Doe cites many events as violation of his due process and civil rights, such as the allowing of the UDC to consider unsworn witness testimonies, the misconduct of a Title IX advocate and the mismanagement of his own Title IX complaint against Roe 3 because he is male, according to court records. Title IX advocates are University staff trained by the Mobile Rape Crisis Center, according to the University website.

Additionally, Doe mentions the controversial “Dear Colleague Letter” released by the Office of Civil Rights in 2011 as giving the University grounds to violate his civil rights, according to court records.

According to court records from the most recent hearing, Doe requested the University provide a copy and transcript of the disciplinary and appeal hearings held by the University, as well as any investigation documents related to the Title IX hearings and complaints.

Title IX, a federal law enacted as part of the Education Amendments Act of 1972, states, “No person in the United States shall, on the basis of sex, be excluded from participation in, be denied the benefits of, or be subjected to discrimination under any education program or activity receiving Federal financial assistance.”

The Office for Civil Rights enforces Title IX compliance among universities as part of the DOE.

The Dear Colleague Letter, while not legally binding, outlined how the OCR would examine a school’s Title IX compliance. The letter required schools investigate sexual misconduct even if law enforcement was involved.

As outlined in the USA sexual misconduct policy located on the University webpage, when an individual makes a Title IX complaint, the Title IX coordinator will follow up with the complainant and then appoint an Investigating Officer to the case.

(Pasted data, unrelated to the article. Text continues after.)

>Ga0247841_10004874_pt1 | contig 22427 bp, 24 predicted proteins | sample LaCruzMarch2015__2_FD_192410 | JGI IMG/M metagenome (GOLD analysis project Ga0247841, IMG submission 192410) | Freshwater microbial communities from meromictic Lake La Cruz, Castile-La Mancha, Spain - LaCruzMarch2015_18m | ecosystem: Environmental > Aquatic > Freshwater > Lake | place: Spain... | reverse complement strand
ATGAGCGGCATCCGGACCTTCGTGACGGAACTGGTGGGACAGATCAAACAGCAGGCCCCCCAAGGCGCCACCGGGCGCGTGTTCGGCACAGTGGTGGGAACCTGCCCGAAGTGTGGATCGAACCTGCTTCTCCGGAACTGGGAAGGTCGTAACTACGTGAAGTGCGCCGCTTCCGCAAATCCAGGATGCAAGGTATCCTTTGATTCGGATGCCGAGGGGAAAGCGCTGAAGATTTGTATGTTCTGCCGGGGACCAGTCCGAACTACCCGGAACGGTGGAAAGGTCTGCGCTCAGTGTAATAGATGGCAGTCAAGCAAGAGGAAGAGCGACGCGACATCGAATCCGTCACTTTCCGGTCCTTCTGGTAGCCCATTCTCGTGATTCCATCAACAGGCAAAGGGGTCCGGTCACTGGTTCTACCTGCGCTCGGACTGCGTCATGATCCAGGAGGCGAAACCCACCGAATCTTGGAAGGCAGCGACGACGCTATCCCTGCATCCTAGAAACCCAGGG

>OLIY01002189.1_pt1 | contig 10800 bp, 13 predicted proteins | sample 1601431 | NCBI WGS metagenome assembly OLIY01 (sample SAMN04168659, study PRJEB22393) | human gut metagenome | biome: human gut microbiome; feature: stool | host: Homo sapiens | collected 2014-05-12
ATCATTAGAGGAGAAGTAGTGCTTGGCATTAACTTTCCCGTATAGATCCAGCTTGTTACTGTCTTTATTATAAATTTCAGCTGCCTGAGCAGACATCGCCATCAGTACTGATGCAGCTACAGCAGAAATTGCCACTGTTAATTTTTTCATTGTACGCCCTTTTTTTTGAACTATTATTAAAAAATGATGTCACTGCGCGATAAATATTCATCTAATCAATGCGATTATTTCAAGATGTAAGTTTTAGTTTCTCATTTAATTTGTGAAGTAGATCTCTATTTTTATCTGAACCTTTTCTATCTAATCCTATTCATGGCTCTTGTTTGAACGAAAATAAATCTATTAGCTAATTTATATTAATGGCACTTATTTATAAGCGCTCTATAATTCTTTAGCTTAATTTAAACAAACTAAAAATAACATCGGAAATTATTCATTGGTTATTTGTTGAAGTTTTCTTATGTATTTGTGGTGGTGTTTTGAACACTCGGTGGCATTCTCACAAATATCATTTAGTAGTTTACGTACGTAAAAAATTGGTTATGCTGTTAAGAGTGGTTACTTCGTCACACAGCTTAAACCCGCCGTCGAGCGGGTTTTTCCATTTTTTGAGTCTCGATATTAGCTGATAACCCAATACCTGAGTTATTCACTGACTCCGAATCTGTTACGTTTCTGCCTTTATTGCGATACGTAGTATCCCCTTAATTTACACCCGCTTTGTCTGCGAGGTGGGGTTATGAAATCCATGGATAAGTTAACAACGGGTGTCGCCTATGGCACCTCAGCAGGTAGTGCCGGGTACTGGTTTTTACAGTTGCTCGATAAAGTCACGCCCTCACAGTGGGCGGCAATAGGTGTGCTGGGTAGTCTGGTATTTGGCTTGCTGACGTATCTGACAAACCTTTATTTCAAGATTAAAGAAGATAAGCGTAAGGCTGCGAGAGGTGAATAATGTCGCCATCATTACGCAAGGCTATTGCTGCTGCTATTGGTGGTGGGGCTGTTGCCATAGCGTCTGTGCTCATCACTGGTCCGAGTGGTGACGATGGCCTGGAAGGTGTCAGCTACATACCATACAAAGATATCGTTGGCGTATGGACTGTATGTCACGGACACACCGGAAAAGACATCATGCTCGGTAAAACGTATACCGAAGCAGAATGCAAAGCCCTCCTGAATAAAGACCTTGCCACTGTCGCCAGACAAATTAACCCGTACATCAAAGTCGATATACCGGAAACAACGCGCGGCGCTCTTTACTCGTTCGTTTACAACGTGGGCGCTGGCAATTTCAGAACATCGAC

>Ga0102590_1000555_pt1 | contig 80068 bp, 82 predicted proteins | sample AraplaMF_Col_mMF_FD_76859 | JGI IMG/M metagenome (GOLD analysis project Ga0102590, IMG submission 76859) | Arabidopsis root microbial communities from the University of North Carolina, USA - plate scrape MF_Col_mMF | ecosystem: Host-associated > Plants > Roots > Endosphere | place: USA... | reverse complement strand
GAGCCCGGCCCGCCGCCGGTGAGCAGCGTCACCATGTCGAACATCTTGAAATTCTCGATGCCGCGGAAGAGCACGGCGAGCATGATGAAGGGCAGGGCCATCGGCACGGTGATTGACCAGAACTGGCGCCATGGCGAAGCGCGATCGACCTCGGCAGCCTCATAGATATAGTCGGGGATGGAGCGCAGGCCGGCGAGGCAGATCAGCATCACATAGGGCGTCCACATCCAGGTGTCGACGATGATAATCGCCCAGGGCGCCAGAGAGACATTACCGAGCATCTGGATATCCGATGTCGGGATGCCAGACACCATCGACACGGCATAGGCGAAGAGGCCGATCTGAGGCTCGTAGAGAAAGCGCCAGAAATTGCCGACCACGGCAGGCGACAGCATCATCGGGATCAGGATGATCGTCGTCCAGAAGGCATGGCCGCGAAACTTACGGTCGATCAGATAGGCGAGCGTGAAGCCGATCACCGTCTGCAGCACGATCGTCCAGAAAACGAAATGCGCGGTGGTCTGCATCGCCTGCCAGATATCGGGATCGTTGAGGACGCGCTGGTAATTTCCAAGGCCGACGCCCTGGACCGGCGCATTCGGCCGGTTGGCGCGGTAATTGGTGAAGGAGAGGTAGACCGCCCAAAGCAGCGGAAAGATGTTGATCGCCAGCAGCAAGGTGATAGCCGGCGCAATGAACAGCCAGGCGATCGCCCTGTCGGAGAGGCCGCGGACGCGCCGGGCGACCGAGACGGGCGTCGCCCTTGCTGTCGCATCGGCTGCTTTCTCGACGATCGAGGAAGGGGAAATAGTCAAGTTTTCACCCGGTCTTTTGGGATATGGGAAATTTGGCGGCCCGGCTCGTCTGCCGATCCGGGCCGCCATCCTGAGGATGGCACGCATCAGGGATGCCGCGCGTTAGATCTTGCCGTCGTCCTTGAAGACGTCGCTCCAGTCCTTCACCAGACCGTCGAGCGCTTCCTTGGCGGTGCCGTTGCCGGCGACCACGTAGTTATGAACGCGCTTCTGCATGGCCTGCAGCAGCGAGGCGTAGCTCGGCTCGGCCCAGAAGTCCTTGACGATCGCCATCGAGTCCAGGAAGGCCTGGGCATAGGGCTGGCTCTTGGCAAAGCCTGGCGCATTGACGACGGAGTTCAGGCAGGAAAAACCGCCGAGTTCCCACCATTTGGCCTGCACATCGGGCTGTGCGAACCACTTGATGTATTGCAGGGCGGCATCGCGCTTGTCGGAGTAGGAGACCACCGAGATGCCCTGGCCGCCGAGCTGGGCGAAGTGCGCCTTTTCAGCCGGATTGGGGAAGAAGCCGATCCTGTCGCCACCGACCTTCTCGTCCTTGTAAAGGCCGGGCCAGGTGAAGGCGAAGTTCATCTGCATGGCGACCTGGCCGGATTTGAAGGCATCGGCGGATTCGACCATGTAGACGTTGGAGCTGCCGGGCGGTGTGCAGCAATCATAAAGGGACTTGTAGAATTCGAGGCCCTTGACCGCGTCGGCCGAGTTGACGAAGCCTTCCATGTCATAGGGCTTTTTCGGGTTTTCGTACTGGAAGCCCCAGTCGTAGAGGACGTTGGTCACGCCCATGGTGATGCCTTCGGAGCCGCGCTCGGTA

Dr. Krista Harrell, the Associate Dean of Students & Title IX Coordinator at USA, is responsible for training, administration and education of all Title IX procedures within the university and provides complainants “with assistance and support,” according to the USA policy.

USA defines sexual misconduct in the University policy as “an umbrella term that includes sex discrimination, sexual harassment, sexual violence, domestic violence, dating violence, stalking and retaliation,” according to the policy.

USA uses several categories to determine whether an act of sexual misconduct constitutes a hostile environment, such as but not limited to, the age of the potential victim, the length of the event and the severity of the conduct, according to the policy.

The Title IX coordinator then implements interim measures if he or she deems necessary. In Roe 1 and Roe 2’s Title IX complaint this meant filing a “no contact” order on Doe, according to court records.

If the respondent does not claim responsibility for the misconduct following the Investigating Officer’s decision that the complaint is valid, the UDC holds a hearing, according to the policy.

The hearing is comprised of the complainant, the respondent and the UDC. The UDC is comprised of both students and staff that have completed training coordinated by a Title IX Deputy Coordinator, according to the policy.